This Legion review contains spoilers.
Legion Episode 5
Legion is unreal. No other show on air is taking narrative and stylistic risks like this, and who would have ever thought such invention was possible with a Marvel property? Certainly an almost 80 year history of amazing fantasies, cosmic adventures, and elaborate science fiction in the comics proves that there’s a wealth of mind-bending source material available, but for all intents and purposes it would be much easier and safer to make a series like Netflix’s new, bland Iron Fist than to create something as challenging and visionary as Legion. Kudos to Noah Hawley and the kind folks at FX, take a bow.
Anyway, Legion is also unreal because nothing that happens on the show is actually real. Tonight we got further confirmation that everything is all just an illusion to David. Nothing is to be trusted or taken as fact – repeat as necessary. Tonight, Lenny, Benny, King, the Devil with the Yellow Eyes (The Shadow King?) , they’re all shown to be one in the same malevolent consciousness in David’s head and they’ve finally pulled a coup. Now in control of David, they’ve decimated Division 3 and if I’m interpreting the twist ending correctly, have captured the Summerland crew and have placed them deep inside of David’s psyche.
We should have known something was off from the opening minute of the episode. David is returned from the astral plane changed. He’s confident, magnetic, “the magic man,” but this sudden shift from fragile with anxious energy to aloof and swaggering is a disorienting and unearned shift. Even in his intimate moments with Syd inside of the white room, David’s new charisma is unsettling. Before we’re made aware that something else pulling the strings, it feels like we’re finally watching the origin story of a supervillain, the moment of metamorphosis.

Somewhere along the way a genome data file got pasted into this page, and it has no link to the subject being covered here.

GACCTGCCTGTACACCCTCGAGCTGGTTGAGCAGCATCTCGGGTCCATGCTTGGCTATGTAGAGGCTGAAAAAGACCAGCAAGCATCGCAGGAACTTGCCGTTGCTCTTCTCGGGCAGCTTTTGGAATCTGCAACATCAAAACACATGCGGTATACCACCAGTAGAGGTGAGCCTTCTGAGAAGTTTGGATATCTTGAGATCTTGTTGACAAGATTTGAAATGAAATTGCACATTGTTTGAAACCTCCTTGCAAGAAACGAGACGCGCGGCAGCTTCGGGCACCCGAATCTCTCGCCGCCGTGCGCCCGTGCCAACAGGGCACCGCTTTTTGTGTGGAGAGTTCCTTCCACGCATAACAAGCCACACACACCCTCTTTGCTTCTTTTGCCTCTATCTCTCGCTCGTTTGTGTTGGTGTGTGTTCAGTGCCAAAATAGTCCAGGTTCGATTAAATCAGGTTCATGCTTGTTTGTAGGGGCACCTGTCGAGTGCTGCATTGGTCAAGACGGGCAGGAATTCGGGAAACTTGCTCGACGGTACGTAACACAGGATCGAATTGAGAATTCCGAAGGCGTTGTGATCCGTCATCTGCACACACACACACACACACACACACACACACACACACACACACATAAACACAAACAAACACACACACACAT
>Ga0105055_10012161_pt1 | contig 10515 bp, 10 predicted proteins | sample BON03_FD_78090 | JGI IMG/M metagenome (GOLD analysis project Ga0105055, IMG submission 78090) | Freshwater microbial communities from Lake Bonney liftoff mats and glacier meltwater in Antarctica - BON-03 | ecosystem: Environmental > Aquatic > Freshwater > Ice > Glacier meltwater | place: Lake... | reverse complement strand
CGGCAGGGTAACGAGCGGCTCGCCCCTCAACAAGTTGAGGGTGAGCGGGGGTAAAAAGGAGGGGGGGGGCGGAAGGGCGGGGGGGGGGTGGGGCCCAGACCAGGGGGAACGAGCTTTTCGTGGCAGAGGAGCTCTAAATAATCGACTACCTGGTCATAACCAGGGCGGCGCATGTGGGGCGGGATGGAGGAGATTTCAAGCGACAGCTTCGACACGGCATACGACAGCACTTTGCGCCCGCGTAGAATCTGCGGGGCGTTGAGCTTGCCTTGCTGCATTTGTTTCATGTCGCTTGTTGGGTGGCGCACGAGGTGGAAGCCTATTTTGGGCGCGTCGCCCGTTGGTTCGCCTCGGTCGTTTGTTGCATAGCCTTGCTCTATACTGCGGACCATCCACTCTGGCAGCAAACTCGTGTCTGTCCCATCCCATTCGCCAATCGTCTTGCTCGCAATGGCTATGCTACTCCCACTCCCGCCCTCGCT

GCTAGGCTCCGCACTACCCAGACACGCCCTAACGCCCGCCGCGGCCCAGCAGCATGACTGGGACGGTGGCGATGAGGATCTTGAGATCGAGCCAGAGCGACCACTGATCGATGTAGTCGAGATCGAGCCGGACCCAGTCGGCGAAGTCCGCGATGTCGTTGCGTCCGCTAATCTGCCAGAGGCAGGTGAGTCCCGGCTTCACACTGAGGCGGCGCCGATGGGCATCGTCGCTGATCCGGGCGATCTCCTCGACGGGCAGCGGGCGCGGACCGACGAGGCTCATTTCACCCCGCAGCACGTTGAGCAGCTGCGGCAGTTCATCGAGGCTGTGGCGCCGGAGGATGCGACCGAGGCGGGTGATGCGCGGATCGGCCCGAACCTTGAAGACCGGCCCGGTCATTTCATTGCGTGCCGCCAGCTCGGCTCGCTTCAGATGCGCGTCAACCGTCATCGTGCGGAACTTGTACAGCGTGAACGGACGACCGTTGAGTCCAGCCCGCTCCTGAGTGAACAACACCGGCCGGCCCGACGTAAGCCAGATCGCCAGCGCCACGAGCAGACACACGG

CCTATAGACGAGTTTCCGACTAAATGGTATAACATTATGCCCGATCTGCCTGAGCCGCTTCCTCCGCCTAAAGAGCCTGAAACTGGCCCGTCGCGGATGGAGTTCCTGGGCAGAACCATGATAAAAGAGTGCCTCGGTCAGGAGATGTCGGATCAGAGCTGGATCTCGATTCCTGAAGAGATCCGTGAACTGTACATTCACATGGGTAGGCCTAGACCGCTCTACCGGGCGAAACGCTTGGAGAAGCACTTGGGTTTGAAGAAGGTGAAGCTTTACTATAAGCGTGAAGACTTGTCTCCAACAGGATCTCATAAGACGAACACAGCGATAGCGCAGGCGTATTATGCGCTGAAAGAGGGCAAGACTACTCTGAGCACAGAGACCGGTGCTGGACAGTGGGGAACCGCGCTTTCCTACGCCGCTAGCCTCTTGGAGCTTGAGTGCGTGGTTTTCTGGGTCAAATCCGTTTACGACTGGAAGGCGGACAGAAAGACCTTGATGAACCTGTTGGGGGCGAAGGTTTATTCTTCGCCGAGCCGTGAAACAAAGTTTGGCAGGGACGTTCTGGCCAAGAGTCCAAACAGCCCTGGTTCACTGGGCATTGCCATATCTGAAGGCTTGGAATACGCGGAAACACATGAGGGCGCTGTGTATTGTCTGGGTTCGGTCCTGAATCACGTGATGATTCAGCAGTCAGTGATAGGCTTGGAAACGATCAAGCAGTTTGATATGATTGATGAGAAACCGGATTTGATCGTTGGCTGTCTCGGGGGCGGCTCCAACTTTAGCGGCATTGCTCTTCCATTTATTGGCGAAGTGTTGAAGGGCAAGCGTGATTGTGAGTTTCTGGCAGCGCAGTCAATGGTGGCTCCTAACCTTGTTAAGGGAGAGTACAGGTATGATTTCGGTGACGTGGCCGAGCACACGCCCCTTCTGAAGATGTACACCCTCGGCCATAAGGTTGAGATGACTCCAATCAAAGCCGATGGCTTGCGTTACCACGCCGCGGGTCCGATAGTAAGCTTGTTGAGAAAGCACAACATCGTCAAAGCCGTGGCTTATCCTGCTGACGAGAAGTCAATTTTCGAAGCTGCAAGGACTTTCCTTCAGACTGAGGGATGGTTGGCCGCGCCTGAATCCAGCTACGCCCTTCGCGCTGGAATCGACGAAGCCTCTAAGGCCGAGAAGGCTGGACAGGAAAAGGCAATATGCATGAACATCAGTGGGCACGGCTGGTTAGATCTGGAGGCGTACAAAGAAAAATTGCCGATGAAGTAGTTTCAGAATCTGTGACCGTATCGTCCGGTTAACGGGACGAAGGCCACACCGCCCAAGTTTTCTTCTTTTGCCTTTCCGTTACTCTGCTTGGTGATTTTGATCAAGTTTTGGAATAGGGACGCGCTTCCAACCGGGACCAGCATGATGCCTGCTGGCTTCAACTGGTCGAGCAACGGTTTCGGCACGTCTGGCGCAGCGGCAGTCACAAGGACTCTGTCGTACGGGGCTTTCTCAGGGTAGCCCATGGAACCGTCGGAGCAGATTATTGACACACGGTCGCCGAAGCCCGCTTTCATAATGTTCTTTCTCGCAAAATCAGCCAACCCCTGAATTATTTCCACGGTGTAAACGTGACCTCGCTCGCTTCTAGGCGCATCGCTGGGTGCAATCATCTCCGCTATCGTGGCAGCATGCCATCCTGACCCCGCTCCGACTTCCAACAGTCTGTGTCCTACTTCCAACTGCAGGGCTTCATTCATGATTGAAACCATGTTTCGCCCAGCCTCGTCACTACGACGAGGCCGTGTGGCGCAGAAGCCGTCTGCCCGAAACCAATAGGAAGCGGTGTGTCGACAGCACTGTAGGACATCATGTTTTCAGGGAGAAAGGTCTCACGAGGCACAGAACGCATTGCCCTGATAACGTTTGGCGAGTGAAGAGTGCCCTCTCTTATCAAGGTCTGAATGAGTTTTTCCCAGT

But this new David isn’t really David. I’m not even convinced that we’ve met the real David yet. If your memories and life experiences inform your personality, but David isn’t sure if any of those memories or experiences ever happened (and now due to new information from Amy, he’s not even sure who is real parents are) then how does he, or anyone else, know who he truly is? At least we know who the villain is.
Besides being terrifying, and when played by Aubrey Plaza captivating and amazing, The Devil with the Yellow Eyes certainly seems like he could be someone like Oliver. Melanie says that the astral plane’s ability to make Oliver a creator and a ruler is what eventually made him make the place his home. The Devil with the Yellow Eyes, the parasite, whatever he is, seems to have found that same sort of space in David’s mind. Wearing a tattered business suit on his grotesque body, how do we know that the Devil with the Yellow Eyes wasn’t once just a curious explorer like Oliver?
There’s brilliant character development littered throughout “Chapter 5.” Syd’s harrowing story of her first sexual experience adds new dimension to her fears of her power. Watching Cary care for and worry about his and Kerry’s “delicate ecosystem” is sublimely sweet. Seeing Melanie throw rationality to the wind just because it might lead to a reunion with Oliver provides Jean Smart fantastic moments to display an arsenal of complex expressions. The whole cast is really utilized wonderfully.
The technical aspects of the hour are divine as well. Legion is the best horror series in years without even claiming the genre. The silent sequence, David’s CTV-captured assault, the goddamn tainting of the “Rainbow Connection,” they’re all out-there choices that go over like gangbusters. You can see David Lynch in the bowl of strawberries and bugs, a warped version of the Wizard of Oz conclusion in that ending, and a well-placed Radiohead tune evokes plenty of heavy hitting scenes throughout pop culture. Even if we’re unable to determine if anything on Legion is real, we can at least concede that it’s really incredible.